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Colorectal cancer screening: what test is right for you?
By Allison Hay
HEALTH MATTERS FEBRUARY/MARCH 2016
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Colorectal cancer screening: what test is right for you?

In the last ten years, the colorectal incidence rate has dropped 30 percent in the United States among adults age 50 and older. While this news is promising, there is still a lot that can be done to help prevent colorectal cancer and detect the disease early, when treatment works best.

Colorectal or colon cancer usually develops when precancerous polyps or abnormal growths develop in the colon or rectum. Left untreated, it is possible for these polyps to turn into cancer. Screening tests are designed to find these polyps, so they can be removed before they become cancerous.

According to the Centers for Disease Control and Prevention (CDC), regular screening – beginning at age 50 – is the key to preventing colorectal cancer. Screening should continue at regular intervals (determined by your doctor) until age 75. Testing may be recommended before age 50 for individuals with:

  • A family history of colorectal cancer;
  • A diagnosed inflammatory bowel disease, such as Crohn’s disease or ulcerative colitis;
  • A genetic syndrome, such as familial adenomatous polyposis (FAP) or Lynch syndrome.

In addition, there are some lifestyle factors that may contribute to an increased risk for colorectal cancer, including:

  • Lack of regular exercise;
  • A low-fiber diet lacking in fruits and vegetables;
  • Alcohol consumption;
  • Tobacco use.

Screening Options

Colorectal cancer does not always cause symptoms, especially during the very early stages of the disease. In fact, it’s not uncommon for someone to have polyps or colorectal cancer without showing any signs, which is why getting a screening test regularly is so important.

Before undergoing any colorectal cancer screening test, you should consult with your doctor to determine the right test for you. There are several different colorectal cancer screening options available, and your doctor will recommend the option he or she thinks is best for you, based on your medical history. A few of the more common screening options are highlighted below.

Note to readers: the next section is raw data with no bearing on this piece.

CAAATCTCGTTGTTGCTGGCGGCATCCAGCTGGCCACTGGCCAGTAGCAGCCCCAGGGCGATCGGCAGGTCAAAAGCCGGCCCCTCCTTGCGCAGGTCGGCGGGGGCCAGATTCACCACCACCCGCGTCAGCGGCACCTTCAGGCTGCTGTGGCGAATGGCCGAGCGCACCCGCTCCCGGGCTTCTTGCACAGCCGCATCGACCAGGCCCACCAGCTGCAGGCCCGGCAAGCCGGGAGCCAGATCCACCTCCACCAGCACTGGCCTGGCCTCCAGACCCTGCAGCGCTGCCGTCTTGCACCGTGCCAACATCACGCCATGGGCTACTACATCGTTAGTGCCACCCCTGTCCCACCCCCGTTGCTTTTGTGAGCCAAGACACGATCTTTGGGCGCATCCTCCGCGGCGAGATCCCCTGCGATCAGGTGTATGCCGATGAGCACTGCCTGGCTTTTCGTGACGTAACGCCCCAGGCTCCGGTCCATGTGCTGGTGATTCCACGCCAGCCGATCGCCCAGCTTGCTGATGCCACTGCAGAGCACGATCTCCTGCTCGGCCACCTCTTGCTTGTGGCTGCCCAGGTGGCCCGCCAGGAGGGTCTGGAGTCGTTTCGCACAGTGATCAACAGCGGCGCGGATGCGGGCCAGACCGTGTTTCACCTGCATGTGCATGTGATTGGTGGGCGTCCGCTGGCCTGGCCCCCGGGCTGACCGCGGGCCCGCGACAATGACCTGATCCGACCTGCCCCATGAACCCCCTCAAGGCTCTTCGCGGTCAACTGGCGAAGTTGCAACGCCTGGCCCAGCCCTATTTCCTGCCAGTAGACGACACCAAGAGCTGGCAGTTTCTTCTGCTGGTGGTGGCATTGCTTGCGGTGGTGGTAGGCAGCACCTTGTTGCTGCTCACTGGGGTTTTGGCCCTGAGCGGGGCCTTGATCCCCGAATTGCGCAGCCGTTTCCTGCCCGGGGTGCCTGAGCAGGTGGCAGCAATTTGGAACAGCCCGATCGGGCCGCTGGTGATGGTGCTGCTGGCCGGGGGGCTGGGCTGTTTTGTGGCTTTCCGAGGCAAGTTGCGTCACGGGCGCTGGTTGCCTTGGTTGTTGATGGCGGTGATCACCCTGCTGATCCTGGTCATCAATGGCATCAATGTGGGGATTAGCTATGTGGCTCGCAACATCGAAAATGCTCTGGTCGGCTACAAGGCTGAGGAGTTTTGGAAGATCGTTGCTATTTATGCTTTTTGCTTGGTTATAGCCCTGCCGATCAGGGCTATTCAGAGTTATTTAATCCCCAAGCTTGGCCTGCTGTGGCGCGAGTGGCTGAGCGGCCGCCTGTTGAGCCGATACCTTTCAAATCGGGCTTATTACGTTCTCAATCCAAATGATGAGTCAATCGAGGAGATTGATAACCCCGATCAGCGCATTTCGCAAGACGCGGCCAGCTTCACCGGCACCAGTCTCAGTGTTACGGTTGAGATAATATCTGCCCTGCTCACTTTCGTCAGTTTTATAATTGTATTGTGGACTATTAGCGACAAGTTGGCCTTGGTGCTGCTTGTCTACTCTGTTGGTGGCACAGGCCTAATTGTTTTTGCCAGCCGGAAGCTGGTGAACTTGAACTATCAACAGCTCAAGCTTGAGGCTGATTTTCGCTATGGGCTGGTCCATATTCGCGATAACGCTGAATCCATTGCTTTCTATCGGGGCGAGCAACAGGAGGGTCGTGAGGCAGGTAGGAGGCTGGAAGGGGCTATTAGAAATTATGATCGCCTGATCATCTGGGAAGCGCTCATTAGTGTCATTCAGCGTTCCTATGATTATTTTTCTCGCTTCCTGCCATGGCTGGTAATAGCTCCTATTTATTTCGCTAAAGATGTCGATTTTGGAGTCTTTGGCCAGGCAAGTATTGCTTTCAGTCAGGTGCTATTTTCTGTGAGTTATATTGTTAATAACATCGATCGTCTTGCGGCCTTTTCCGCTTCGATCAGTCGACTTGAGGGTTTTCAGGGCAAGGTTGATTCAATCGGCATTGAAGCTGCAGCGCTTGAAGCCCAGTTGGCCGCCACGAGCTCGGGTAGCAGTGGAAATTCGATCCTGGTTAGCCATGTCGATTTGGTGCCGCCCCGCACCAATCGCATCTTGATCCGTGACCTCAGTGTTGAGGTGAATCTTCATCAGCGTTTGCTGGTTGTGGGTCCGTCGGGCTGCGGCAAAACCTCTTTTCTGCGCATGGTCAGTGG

Stool DNA Test

A stool DNA test is designed to detect small amounts of blood and certain abnormalities in genetic material (DNA) from cancer or polyp cells. For this test, a stool sample is collected by the patient using a kit and the sample is mailed to a laboratory for testing. After the test sample has been analyzed, a negative or positive result is produced. Individuals who have a positive finding with this test are advised to undergo a colonoscopy.

Sigmoidoscopy

Using the sigmoidoscope, your doctor can view the inside of the rectum and part of the colon to detect (and possibly remove) any abnormality. This method allows your doctor to see the entire rectum but less than half of the colon. Your doctor will give you specific instructions to follow on how to empty and clean out your colon and rectum prior to the test, which may include a special diet or the use of enemas or laxatives.

The sigmoidoscopy procedure typically takes about 15 to 20 minutes to complete, and most people do not require sedation. If a small polyp is found during the test, your doctor may remove it and send it to a lab to be analyzed. If the polyp is found to be precancerous, you will be advised to undergo a colonoscopy to look for polyps or cancer in the rest of the colon.

Colonoscopy

For this test, the doctor uses a colonoscope to view the entire length of the colon and rectum. The colon and rectum must be empty and clean so your doctor can see their inner linings during the test. Your doctor will give you specific instructions on how to prepare for this test, which you should read a few days ahead of time, as you may need to shop for special supplies or pick up a prescription. This preparation method may involve spending lengthy periods of time in the bathroom the day or evening prior to the test, and may prohibit you from eating or drinking anything after midnight the night before your test.

This test does require sedation, which means you will need to arrange for a ride home following the procedure. The colonoscopy test takes about 30 minutes to complete. If a small polyp is found, the doctor will likely remove it during the procedure and send it to a lab for further analysis. Larger polyps, tumors or other abnormalities may require a biopsy to determine if cancer is present.

Sources: Centers for Disease Control and Prevention (cdc.gov); American Cancer Society (cancer.org); National Cancer Institute (cancer.gov)

Learn more.

Talk with your health care provider about what screening might benefit you at your particular age and for your individual risk factors. If you need to locate a physician, visit mercydesmoines.org and look through the “find a clinic” tab on the top right of the page.

 

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